Yes, it all started with a college thesis project. While attending Georgia Tech, Ryan Gravel proposed converting 22 miles of abandoned Atlanta railroad track into a cultural path featuring parks and green space that generate growth, reduce traffic and improve quality of life.
The Altanta BeltLine is proof big things can start with one person and succeed with the support of a community that cares.
As creator of Atlanta’s most connective and catalytic project since the 1996 Olympics, Ryan knows the ins and outs of Atlanta like no other. His familiarity with the 44 different neighborhoods brought together by the BeltLine is rivaled only by his passion for improving city life.
Senior Urban Designer at Perkins+Will—the same firm helping to lead the charge on LA River Restoration efforts—Ryan Gravel is interested in revitalization as it relates to transit. “There are physical and cultural expectations for the places we live. The infrastructure should relate to our way of life. Bicycle paths, parks and blueways could ultimately help balance out a city that doesn’t want to be stuck in traffic.”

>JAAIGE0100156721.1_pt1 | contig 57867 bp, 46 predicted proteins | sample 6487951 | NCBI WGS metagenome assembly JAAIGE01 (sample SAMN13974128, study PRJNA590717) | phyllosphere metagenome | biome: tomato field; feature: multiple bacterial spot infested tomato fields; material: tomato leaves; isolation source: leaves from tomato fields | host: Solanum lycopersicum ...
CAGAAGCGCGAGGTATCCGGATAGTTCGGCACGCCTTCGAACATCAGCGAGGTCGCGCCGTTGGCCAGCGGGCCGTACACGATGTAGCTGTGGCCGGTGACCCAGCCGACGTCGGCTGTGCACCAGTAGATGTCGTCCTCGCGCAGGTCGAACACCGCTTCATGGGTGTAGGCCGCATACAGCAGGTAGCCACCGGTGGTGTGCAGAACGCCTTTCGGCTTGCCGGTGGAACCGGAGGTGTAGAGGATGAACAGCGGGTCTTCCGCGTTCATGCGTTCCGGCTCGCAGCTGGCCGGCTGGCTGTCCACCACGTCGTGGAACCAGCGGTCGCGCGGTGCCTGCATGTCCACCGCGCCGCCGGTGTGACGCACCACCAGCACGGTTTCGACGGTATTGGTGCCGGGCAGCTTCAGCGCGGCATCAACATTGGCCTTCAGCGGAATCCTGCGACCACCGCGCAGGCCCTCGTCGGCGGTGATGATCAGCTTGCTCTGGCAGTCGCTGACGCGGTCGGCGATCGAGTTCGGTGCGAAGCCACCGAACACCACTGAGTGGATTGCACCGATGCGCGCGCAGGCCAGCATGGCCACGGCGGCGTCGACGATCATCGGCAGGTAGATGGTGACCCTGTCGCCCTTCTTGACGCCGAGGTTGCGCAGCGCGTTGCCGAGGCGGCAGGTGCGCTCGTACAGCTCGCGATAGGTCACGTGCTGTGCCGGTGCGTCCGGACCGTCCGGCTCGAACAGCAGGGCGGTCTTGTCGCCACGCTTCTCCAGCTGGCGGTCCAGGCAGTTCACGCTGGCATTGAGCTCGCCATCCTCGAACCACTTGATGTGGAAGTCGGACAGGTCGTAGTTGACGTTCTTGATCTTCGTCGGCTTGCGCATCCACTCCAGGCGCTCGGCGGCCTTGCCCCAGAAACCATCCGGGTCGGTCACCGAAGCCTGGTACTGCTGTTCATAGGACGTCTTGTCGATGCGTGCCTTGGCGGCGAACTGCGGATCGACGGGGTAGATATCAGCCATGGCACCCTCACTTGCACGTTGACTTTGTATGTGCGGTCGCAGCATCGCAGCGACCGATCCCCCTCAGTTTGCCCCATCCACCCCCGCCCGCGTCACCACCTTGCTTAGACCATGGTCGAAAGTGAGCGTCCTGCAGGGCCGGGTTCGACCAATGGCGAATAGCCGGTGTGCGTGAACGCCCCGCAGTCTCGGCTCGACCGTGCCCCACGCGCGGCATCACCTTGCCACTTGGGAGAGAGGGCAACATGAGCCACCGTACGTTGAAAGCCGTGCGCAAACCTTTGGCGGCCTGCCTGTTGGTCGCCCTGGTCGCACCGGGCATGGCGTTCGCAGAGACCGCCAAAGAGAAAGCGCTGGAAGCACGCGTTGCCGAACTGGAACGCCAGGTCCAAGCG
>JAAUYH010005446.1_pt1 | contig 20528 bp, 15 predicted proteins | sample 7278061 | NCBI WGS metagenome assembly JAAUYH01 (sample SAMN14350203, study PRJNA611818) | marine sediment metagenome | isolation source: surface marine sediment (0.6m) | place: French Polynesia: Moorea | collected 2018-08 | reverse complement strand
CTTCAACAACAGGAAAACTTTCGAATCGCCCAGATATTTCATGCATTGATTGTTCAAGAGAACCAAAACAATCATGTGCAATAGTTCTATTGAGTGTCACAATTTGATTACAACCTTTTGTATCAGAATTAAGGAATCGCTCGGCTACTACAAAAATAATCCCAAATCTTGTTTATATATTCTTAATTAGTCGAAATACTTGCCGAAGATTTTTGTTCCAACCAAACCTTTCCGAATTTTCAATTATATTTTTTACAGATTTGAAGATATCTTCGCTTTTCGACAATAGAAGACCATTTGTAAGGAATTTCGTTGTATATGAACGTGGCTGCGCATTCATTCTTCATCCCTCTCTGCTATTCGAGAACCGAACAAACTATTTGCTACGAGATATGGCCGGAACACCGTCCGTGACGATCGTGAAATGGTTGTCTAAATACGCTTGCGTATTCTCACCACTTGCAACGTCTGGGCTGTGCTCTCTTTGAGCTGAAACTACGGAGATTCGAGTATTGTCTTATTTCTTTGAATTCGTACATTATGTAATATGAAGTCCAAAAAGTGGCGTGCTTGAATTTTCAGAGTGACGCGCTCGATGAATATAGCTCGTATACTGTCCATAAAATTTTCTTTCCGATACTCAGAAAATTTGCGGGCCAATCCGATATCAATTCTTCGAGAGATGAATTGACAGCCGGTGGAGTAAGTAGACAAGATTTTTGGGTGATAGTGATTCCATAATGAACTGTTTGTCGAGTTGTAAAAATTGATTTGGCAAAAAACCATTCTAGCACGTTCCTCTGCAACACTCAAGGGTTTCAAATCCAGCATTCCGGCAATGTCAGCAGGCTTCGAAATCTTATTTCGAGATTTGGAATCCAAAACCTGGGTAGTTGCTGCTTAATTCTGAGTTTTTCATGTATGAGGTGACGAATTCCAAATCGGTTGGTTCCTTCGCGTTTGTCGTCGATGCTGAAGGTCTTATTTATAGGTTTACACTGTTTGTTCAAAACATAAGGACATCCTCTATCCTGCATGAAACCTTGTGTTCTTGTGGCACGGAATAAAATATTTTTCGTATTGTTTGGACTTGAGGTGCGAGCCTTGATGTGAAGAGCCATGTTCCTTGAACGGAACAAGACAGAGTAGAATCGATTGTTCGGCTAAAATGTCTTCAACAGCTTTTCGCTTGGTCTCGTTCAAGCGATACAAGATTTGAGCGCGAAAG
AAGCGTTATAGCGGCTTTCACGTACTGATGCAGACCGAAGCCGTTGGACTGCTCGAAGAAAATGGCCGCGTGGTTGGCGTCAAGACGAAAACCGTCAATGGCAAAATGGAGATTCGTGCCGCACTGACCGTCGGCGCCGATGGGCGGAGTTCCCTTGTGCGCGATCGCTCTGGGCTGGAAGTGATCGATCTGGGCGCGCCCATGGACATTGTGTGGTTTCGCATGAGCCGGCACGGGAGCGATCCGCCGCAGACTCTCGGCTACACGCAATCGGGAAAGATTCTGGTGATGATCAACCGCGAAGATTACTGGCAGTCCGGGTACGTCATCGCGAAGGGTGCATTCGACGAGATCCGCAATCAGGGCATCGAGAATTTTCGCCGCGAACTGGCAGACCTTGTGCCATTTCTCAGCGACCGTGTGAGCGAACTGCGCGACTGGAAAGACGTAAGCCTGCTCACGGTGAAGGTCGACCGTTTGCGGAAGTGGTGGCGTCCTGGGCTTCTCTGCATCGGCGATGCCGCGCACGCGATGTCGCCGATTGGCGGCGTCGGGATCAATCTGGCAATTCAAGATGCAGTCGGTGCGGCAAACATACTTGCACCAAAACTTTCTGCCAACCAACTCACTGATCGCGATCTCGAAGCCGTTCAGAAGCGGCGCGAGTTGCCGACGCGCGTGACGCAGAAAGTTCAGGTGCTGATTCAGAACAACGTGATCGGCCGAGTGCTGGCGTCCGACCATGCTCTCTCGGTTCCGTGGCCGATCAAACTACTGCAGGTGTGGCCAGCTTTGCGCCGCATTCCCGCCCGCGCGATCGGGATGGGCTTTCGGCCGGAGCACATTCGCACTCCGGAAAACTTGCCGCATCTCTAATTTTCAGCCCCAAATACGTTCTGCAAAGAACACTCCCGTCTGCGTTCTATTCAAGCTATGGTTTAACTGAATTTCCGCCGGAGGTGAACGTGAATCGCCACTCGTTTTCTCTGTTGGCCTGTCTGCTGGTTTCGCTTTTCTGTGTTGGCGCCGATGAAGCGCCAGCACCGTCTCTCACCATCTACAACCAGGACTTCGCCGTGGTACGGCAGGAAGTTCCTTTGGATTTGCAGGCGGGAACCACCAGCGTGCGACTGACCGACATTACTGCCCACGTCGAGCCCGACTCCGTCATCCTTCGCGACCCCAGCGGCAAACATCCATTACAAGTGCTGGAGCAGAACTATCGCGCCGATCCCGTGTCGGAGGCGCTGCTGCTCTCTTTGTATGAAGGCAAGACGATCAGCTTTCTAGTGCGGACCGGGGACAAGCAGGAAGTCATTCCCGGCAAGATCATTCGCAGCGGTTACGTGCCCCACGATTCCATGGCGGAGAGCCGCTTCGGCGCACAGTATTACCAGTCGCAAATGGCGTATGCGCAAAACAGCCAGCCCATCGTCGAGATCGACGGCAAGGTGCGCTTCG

But Ryan doesn’t take all the credit for creating the super successful BeltLine initative. “It only became real because of the community. It all emerged out of this grassroots movement that demanded attention.” And that’s how you connect a city, through community.
Read more about how Ryan Gravel brings Atlanta together at beltline.org
Written by Shannon Randall
Photos by Justin Weaver